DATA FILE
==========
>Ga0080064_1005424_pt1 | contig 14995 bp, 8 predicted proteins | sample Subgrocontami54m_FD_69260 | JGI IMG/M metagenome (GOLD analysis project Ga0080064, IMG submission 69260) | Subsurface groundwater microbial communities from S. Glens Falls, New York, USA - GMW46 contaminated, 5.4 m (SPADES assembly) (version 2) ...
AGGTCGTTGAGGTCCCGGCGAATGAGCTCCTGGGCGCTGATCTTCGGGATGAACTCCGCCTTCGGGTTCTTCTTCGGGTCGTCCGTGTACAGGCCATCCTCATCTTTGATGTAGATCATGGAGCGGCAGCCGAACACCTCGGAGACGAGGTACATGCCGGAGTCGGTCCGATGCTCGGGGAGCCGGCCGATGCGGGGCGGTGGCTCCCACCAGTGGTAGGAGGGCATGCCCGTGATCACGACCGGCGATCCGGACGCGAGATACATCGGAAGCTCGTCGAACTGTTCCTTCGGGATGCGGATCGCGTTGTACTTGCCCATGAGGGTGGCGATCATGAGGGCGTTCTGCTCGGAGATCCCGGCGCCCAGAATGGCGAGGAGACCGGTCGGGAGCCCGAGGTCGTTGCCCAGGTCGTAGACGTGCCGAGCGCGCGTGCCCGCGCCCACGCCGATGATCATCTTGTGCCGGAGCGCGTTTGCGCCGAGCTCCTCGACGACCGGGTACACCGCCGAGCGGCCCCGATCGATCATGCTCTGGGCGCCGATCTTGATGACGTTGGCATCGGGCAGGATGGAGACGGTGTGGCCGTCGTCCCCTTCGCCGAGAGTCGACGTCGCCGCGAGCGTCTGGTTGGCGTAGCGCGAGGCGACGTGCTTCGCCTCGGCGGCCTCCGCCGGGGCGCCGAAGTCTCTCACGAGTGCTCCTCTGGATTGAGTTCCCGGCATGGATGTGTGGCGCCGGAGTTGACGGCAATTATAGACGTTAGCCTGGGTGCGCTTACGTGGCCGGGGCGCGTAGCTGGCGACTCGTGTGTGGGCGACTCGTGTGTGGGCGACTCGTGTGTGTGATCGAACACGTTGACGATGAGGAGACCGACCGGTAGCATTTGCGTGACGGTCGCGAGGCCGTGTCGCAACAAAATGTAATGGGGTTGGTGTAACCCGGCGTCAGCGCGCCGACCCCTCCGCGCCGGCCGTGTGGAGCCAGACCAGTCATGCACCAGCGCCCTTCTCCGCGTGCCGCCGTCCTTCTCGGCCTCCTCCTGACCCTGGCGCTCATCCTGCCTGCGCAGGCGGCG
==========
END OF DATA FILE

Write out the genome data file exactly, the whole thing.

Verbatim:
>Ga0080064_1005424_pt1 | contig 14995 bp, 8 predicted proteins | sample Subgrocontami54m_FD_69260 | JGI IMG/M metagenome (GOLD analysis project Ga0080064, IMG submission 69260) | Subsurface groundwater microbial communities from S. Glens Falls, New York, USA - GMW46 contaminated, 5.4 m (SPADES assembly) (version 2) ...
AGGTCGTTGAGGTCCCGGCGAATGAGCTCCTGGGCGCTGATCTTCGGGATGAACTCCGCCTTCGGGTTCTTCTTCGGGTCGTCCGTGTACAGGCCATCCTCATCTTTGATGTAGATCATGGAGCGGCAGCCGAACACCTCGGAGACGAGGTACATGCCGGAGTCGGTCCGATGCTCGGGGAGCCGGCCGATGCGGGGCGGTGGCTCCCACCAGTGGTAGGAGGGCATGCCCGTGATCACGACCGGCGATCCGGACGCGAGATACATCGGAAGCTCGTCGAACTGTTCCTTCGGGATGCGGATCGCGTTGTACTTGCCCATGAGGGTGGCGATCATGAGGGCGTTCTGCTCGGAGATCCCGGCGCCCAGAATGGCGAGGAGACCGGTCGGGAGCCCGAGGTCGTTGCCCAGGTCGTAGACGTGCCGAGCGCGCGTGCCCGCGCCCACGCCGATGATCATCTTGTGCCGGAGCGCGTTTGCGCCGAGCTCCTCGACGACCGGGTACACCGCCGAGCGGCCCCGATCGATCATGCTCTGGGCGCCGATCTTGATGACGTTGGCATCGGGCAGGATGGAGACGGTGTGGCCGTCGTCCCCTTCGCCGAGAGTCGACGTCGCCGCGAGCGTCTGGTTGGCGTAGCGCGAGGCGACGTGCTTCGCCTCGGCGGCCTCCGCCGGGGCGCCGAAGTCTCTCACGAGTGCTCCTCTGGATTGAGTTCCCGGCATGGATGTGTGGCGCCGGAGTTGACGGCAATTATAGACGTTAGCCTGGGTGCGCTTACGTGGCCGGGGCGCGTAGCTGGCGACTCGTGTGTGGGCGACTCGTGTGTGGGCGACTCGTGTGTGTGATCGAACACGTTGACGATGAGGAGACCGACCGGTAGCATTTGCGTGACGGTCGCGAGGCCGTGTCGCAACAAAATGTAATGGGGTTGGTGTAACCCGGCGTCAGCGCGCCGACCCCTCCGCGCCGGCCGTGTGGAGCCAGACCAGTCATGCACCAGCGCCCTTCTCCGCGTGCCGCCGTCCTTCTCGGCCTCCTCCTGACCCTGGCGCTCATCCTGCCTGCGCAGGCGGCG